Fall 2007

On Henry Mall

Soil science professor Nick Balster is testing several different rain garden plantings to see how they handle rainwater.

Since their public introduction more than ten years ago, rain gardens—small garden plots that are designed to collect and filter storm water—have created quite a storm among environmentally minded homeowners. But as their popularity has grown, so have opinions about what makes the perfect rain garden. Many gardeners fill their plots with deep-rooted prairie plants, which they believe help water permeate the soil and replenish groundwater supplies. But some contend that turfgrasses do the job just as well.

“There are a lot of stories out there, and stories are good—they provide a starting point for science,” says soil science professor Nick Balster. “But what we need are some repeated, controlled experiments that rise above bias.”

After fielding several calls from people looking for rain-garden advice, Balster decided to start those experiments. With graduate students Marie Johnston MS’06 and Sara Rouse, he is growing rain garden plots blanketed by soil, shrubs and prairie plants and tracking where the water they collect winds up.

So which vegetation should you plant? Balster’s answer so far: It depends.

Balster and his students have found that, contrary to popular belief, young, actively growing prairie gardens seem to let little rainwater past their roots. “When people look at their prairie gardens after a rain and see no water, they tend to think all that water went through the ground and into ground-water pools,” he says. “Our trials with residential-sized gardens suggest this may not be true. What appears to be happening in our experiments is that the prairie plants can suck a substantial amount of water up and put it back into the atmosphere.” That capacity could make prairie plants an ideal setup for trapping contaminated runoff from a parking lot, Balster says. Toxins like lead and zinc may end up staying behind in plant tissues and soil, making them easy to remove.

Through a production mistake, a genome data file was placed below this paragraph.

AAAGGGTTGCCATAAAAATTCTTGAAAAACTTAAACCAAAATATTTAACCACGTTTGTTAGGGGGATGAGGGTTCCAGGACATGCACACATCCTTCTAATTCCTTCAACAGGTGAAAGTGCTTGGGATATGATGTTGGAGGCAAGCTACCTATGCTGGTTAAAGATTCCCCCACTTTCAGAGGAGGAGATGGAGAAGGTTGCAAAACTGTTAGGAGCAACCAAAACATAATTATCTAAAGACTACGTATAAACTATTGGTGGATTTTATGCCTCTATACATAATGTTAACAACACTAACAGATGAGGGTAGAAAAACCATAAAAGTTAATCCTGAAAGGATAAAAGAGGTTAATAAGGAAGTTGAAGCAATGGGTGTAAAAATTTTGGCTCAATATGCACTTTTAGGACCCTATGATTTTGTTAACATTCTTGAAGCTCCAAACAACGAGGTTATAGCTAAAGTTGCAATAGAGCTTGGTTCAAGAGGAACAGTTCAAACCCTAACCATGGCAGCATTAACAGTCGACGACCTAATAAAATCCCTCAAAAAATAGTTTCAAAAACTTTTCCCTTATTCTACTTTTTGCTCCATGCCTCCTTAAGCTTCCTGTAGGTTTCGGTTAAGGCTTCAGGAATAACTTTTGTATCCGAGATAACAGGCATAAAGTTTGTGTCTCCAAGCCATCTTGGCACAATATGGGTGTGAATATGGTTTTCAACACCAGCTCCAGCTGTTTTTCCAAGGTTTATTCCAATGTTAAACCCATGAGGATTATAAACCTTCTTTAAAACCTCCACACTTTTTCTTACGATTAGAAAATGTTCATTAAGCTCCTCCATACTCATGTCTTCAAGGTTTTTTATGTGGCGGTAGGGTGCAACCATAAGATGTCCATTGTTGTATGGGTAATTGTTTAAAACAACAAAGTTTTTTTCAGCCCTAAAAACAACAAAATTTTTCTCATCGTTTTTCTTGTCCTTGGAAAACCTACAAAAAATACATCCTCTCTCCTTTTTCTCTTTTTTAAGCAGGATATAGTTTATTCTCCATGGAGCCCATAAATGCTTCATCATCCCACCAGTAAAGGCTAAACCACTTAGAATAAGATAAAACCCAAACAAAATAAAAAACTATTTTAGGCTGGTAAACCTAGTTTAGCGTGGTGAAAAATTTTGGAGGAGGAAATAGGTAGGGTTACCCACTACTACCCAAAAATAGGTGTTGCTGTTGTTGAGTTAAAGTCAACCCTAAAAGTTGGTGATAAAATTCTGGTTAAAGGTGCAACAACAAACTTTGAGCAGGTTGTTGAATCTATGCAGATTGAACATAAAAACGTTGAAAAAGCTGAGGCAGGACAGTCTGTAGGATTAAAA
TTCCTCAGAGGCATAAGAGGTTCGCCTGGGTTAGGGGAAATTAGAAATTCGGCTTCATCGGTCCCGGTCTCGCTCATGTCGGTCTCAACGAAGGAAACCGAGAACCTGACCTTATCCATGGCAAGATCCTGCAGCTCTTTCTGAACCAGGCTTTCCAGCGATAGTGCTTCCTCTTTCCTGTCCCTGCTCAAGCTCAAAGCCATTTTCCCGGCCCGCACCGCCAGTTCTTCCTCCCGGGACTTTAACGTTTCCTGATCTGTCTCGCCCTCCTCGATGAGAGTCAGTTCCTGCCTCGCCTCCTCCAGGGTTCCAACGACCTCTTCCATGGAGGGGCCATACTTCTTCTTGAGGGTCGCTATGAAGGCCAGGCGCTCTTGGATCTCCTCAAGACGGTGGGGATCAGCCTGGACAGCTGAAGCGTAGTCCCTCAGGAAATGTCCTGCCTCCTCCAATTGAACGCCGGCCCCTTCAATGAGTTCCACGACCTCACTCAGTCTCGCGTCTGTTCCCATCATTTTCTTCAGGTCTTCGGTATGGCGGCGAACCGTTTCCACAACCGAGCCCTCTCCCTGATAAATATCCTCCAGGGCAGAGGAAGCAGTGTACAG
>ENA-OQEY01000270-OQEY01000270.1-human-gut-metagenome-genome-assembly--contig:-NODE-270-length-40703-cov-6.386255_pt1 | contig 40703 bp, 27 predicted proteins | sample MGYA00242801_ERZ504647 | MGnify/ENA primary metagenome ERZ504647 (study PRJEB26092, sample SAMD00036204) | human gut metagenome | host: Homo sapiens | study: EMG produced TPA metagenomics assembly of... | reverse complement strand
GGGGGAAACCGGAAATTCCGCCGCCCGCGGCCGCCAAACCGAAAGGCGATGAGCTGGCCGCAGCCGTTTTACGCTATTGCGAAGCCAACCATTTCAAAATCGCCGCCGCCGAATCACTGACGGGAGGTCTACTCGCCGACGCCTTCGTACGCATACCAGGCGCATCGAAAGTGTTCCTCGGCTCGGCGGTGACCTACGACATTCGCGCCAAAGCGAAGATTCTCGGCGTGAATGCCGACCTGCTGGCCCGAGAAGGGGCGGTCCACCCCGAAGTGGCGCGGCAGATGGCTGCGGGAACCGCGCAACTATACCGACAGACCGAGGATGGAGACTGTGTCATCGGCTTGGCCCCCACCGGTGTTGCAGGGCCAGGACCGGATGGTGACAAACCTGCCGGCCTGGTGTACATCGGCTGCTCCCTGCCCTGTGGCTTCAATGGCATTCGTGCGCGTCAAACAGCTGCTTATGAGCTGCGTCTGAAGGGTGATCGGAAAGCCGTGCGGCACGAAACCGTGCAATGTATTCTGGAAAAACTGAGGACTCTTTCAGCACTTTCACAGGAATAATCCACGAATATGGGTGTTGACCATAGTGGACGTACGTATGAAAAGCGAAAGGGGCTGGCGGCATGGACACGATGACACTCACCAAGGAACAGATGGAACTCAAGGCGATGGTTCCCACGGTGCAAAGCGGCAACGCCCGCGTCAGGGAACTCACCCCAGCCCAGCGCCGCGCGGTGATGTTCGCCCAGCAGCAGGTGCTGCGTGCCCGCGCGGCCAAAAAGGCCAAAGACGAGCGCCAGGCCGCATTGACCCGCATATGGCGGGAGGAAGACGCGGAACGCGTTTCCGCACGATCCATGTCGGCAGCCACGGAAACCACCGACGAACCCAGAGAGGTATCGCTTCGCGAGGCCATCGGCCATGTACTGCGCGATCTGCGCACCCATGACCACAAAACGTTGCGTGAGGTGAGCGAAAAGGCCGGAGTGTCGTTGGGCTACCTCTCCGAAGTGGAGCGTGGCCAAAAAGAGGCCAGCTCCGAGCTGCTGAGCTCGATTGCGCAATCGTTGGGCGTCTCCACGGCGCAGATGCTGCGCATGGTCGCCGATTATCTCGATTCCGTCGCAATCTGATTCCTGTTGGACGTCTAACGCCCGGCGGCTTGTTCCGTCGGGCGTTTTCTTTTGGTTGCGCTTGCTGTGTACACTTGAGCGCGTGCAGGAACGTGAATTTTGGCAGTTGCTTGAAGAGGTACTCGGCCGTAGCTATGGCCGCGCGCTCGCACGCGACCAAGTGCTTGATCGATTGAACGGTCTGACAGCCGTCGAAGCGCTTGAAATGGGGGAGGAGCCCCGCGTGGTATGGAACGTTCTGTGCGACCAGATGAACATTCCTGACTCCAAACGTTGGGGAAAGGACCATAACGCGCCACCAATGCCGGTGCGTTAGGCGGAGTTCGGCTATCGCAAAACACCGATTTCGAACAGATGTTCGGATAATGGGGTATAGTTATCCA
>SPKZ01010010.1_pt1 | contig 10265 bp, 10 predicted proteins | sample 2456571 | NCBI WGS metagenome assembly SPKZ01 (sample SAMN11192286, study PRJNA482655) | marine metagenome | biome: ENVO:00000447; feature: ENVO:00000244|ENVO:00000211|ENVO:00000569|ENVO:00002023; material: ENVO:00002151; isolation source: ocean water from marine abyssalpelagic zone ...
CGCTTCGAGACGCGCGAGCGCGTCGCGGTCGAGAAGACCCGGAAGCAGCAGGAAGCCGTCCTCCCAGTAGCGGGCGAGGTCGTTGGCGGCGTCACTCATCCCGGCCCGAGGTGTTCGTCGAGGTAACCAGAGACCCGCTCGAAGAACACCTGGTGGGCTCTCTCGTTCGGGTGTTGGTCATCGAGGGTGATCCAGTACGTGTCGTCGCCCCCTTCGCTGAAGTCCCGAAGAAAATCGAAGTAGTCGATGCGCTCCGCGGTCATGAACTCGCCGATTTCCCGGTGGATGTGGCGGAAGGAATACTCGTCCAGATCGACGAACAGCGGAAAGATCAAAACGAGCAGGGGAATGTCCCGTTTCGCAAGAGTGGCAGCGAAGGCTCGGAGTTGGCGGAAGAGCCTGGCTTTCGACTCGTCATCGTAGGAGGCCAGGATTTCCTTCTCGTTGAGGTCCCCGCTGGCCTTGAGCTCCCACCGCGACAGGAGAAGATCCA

Turf, on the other hand, seems to act like a temporary sponge. Its shallow, dense root mass sops up rain and releases it slowly into the soil. Balster suggests this might make it a better choice for recharging groundwater, although this idea needs testing.

But sometimes the objective is simply to capture as much water as possible, regardless of whether it ends up the earth or sky. In this case, a study by horticulture professor John Stier and graduate student Jake Schneider suggests that what matters most is sizing a rain garden properly and surrounding it with a berm. “What we’ve found so far is that berms are the main factor controlling runoff,” says Schneider. “I think the bottom line is that if you put in a rain garden, it’s going to be incredibly effective at this, no matter what type of vegetation you have.”

Questions remain about how rain gardens perform as plants mature and what role root systems play in collecting early-spring or late-winter runoff, when plants haven’t broken the surface.

“Just like anything else in science, this has become a much more fun and interesting story than just ‘prairie versus turf,'” says Balster. Stay tuned.

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